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CommonHealth: What’s Behind The Wait For Primary Care Physicians?

In this Tuesday, Aug. 14, 2012 photo Leana Wen, of Boston, left, who is doing her medical residency in emergency medicine at Harvard-affiliated Brigham and Women's Hospital and Massachusetts General Hospital, speaks with Josh Kosowsky, clinical director of emergency medicine, right, in the emergency department at Brigham and Women's Hospital, in Boston. Wen chose emergency medicine because the hours are more flexible than those of primary care physicians. (AP Photo/Steven Senne)

In this Tuesday, Aug. 14, 2012 photo Leana Wen, of Boston, left, who is doing her medical residency in emergency medicine at Harvard-affiliated Brigham and Women’s Hospital and Massachusetts General Hospital, speaks with Josh Kosowsky, clinical director of emergency medicine, right, in the emergency department at Brigham and Women’s Hospital, in Boston. Wen chose emergency medicine because the hours are more flexible than those of primary care physicians. (AP Photo/Steven Senne)

Other than your life partner, your primary care doctor may be the most important relationship you’ll ever have. But unlike when you’re searching for a significant other,  there’s no match.com for health care. Information is tough to find and, when you finally do pick one, you can’t just meet for a quick coffee to see if your interests align. In fact, you’ll probably have to wait months for that very first appointment. Well, just how long Massachusetts residents are waiting for primary care — and what it means for our health over all — is outlined in a report released today on patient access to care from the Mass Medical Society’s.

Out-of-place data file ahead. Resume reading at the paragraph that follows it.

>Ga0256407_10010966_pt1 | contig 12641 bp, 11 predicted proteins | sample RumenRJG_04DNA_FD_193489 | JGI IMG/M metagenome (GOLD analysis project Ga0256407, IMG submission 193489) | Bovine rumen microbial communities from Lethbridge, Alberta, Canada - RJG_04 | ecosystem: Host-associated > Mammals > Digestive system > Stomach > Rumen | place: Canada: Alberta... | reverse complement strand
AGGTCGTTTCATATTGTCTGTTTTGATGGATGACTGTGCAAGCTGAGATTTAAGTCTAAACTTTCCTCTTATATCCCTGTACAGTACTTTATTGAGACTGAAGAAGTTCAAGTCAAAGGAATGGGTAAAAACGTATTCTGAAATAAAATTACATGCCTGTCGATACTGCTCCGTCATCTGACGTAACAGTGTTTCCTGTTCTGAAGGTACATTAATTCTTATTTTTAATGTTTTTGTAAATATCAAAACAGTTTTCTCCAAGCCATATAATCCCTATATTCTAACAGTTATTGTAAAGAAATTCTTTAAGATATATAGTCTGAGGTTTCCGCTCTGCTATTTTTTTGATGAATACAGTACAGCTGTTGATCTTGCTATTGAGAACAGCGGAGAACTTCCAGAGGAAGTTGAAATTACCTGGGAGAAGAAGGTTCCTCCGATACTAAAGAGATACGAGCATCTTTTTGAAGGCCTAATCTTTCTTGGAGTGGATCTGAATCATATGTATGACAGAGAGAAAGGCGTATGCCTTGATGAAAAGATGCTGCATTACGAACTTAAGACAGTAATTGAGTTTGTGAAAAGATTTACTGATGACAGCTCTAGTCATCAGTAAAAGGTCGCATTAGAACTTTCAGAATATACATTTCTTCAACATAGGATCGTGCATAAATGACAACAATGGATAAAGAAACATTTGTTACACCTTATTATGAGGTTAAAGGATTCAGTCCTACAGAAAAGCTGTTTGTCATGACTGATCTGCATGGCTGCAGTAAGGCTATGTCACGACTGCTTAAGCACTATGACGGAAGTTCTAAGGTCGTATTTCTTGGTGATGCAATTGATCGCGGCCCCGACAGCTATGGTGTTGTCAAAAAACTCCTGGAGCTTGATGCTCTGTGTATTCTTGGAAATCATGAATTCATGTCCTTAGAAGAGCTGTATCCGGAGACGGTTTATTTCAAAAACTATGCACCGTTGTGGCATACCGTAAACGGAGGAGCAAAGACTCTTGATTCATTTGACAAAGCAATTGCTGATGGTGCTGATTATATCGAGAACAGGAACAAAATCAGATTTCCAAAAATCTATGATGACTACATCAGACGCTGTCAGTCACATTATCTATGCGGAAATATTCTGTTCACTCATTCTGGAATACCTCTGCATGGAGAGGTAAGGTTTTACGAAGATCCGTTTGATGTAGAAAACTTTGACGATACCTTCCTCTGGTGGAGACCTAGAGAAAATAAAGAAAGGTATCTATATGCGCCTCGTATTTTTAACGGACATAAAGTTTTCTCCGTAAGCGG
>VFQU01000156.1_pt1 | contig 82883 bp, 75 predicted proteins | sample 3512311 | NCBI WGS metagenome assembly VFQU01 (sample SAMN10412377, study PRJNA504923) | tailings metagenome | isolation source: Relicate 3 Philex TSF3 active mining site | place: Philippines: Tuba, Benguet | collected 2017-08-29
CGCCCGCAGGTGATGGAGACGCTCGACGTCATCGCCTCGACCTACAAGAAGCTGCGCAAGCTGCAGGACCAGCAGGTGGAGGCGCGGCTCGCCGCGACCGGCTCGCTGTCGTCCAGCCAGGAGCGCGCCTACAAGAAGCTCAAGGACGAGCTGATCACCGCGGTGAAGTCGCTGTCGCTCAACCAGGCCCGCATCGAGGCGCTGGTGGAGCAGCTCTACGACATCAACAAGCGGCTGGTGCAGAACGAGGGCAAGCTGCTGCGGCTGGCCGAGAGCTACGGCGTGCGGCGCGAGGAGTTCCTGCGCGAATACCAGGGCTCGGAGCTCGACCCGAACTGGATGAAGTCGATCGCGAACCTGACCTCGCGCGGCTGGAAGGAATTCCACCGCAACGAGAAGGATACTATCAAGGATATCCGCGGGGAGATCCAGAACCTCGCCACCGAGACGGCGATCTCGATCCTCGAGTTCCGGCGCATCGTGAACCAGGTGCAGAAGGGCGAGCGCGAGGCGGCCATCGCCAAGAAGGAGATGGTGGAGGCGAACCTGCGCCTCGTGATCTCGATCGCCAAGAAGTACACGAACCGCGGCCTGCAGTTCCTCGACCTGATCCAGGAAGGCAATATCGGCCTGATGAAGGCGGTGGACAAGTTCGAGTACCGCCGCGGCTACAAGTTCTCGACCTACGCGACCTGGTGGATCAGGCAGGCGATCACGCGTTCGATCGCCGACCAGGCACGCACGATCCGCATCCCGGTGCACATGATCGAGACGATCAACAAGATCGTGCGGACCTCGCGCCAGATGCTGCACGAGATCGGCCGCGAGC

Guests

Carrie Goldberg, co-houst of WBUR’s CommonHealth site

Amy Whitcomb-Slemmer, executive director of Health Care for All


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